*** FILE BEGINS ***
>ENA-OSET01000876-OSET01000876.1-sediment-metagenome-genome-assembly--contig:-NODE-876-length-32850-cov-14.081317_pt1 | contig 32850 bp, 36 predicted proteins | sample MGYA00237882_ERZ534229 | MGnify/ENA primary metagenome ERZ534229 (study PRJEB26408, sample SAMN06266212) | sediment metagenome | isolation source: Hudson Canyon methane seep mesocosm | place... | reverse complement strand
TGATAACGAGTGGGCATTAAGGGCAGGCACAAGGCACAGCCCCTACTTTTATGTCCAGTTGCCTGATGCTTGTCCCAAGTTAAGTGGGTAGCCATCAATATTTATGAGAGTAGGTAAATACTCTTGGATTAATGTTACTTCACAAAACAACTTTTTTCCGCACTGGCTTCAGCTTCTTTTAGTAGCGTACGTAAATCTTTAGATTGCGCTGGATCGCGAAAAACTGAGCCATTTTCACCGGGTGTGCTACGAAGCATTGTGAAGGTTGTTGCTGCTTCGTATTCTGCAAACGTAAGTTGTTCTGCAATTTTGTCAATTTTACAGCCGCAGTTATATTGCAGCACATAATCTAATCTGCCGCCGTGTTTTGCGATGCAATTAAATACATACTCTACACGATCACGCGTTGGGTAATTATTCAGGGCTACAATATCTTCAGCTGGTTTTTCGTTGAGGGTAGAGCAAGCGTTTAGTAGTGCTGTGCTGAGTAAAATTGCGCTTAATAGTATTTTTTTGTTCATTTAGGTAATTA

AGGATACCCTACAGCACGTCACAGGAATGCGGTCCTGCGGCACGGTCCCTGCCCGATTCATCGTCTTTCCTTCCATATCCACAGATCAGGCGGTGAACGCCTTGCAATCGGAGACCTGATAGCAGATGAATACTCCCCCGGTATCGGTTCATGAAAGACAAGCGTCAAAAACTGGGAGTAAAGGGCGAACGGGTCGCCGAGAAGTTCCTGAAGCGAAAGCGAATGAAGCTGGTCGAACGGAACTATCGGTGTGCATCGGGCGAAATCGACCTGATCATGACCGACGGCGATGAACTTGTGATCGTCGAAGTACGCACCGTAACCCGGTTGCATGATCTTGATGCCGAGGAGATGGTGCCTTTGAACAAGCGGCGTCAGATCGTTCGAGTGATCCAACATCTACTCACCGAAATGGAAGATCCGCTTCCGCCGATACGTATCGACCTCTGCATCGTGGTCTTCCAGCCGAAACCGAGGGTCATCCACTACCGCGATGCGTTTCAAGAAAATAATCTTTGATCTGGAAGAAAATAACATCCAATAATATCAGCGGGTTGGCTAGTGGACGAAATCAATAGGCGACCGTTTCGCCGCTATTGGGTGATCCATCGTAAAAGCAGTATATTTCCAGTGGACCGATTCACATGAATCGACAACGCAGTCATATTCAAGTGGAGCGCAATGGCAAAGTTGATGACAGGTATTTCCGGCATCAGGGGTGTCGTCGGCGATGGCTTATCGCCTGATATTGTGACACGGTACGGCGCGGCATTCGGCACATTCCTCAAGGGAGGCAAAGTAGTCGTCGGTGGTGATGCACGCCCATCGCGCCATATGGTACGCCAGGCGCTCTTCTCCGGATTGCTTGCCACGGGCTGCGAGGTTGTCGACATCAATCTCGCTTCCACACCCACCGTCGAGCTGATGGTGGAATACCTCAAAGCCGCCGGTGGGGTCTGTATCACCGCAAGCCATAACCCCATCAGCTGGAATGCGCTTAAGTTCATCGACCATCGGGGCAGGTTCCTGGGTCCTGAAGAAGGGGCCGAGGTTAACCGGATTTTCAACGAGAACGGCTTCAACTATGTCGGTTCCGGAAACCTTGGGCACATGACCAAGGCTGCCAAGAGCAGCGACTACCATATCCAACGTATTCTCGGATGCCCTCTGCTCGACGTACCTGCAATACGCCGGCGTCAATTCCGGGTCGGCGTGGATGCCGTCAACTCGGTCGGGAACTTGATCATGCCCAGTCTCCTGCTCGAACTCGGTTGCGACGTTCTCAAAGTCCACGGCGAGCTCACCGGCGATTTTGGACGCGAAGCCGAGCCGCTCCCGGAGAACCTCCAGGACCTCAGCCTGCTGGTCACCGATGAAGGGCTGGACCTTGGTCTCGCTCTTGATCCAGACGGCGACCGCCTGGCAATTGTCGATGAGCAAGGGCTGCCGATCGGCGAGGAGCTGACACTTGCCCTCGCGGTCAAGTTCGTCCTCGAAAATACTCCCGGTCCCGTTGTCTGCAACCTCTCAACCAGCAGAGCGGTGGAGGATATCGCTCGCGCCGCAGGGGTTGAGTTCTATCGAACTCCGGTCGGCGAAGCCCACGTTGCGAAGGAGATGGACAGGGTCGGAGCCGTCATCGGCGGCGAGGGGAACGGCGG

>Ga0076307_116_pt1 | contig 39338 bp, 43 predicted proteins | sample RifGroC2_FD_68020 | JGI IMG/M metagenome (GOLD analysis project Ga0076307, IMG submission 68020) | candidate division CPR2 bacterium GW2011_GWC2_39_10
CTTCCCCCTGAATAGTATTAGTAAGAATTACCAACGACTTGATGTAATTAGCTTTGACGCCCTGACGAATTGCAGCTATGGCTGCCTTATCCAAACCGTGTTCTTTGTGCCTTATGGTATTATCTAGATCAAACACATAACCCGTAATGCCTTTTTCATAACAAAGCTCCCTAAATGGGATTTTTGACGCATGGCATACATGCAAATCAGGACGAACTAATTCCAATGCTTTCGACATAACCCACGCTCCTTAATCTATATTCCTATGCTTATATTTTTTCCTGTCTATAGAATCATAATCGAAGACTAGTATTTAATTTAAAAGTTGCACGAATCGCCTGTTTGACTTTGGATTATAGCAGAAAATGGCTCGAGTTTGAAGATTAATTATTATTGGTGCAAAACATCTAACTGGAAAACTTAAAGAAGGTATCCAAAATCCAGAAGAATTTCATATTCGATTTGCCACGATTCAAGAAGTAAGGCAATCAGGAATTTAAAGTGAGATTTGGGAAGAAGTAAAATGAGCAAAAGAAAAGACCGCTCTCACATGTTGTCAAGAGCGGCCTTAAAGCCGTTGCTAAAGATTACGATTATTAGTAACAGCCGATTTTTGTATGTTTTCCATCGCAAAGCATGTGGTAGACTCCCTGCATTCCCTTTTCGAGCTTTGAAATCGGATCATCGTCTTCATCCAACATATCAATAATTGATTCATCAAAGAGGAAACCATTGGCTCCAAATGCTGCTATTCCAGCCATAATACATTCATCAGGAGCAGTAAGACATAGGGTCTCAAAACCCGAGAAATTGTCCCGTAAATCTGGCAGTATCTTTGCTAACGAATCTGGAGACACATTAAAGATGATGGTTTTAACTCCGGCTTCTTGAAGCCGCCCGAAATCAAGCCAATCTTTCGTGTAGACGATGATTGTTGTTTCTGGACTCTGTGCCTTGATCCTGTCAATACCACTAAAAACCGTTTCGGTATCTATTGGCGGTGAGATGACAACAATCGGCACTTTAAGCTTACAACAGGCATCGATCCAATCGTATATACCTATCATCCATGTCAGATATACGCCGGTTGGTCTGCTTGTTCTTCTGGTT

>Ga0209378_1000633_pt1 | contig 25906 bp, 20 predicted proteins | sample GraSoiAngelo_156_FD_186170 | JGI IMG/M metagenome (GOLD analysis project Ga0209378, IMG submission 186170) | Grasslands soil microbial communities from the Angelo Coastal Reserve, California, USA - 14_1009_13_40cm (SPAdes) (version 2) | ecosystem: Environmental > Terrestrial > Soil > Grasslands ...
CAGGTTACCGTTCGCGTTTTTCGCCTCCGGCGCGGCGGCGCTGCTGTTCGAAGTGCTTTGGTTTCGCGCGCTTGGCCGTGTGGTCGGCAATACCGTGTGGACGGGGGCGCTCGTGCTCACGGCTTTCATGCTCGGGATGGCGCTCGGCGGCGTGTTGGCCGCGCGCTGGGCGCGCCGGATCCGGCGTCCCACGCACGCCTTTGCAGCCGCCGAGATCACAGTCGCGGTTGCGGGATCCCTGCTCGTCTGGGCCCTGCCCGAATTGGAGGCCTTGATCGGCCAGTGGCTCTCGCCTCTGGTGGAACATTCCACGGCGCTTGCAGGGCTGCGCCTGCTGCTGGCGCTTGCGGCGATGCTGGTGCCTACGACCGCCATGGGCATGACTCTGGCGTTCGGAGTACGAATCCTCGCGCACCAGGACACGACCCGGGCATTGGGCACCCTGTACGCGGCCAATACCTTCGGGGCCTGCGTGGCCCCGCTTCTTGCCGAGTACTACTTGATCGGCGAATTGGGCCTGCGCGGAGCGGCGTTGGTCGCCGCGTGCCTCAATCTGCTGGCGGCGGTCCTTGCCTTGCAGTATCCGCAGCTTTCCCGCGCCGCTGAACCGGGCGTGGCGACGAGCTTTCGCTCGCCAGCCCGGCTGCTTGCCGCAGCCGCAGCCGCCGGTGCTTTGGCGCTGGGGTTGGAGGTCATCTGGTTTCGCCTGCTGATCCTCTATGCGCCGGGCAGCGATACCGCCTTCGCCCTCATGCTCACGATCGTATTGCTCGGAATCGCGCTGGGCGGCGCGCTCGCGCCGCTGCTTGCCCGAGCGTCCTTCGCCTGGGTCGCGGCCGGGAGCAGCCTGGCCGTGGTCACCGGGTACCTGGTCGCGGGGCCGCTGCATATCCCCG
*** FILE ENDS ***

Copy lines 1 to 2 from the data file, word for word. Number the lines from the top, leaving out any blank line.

>ENA-OSET01000876-OSET01000876.1-sediment-metagenome-genome-assembly--contig:-NODE-876-length-32850-cov-14.081317_pt1 | contig 32850 bp, 36 predicted proteins | sample MGYA00237882_ERZ534229 | MGnify/ENA primary metagenome ERZ534229 (study PRJEB26408, sample SAMN06266212) | sediment metagenome | isolation source: Hudson Canyon methane seep mesocosm | place... | reverse complement strand
TGATAACGAGTGGGCATTAAGGGCAGGCACAAGGCACAGCCCCTACTTTTATGTCCAGTTGCCTGATGCTTGTCCCAAGTTAAGTGGGTAGCCATCAATATTTATGAGAGTAGGTAAATACTCTTGGATTAATGTTACTTCACAAAACAACTTTTTTCCGCACTGGCTTCAGCTTCTTTTAGTAGCGTACGTAAATCTTTAGATTGCGCTGGATCGCGAAAAACTGAGCCATTTTCACCGGGTGTGCTACGAAGCATTGTGAAGGTTGTTGCTGCTTCGTATTCTGCAAACGTAAGTTGTTCTGCAATTTTGTCAATTTTACAGCCGCAGTTATATTGCAGCACATAATCTAATCTGCCGCCGTGTTTTGCGATGCAATTAAATACATACTCTACACGATCACGCGTTGGGTAATTATTCAGGGCTACAATATCTTCAGCTGGTTTTTCGTTGAGGGTAGAGCAAGCGTTTAGTAGTGCTGTGCTGAGTAAAATTGCGCTTAATAGTATTTTTTTGTTCATTTAGGTAATTA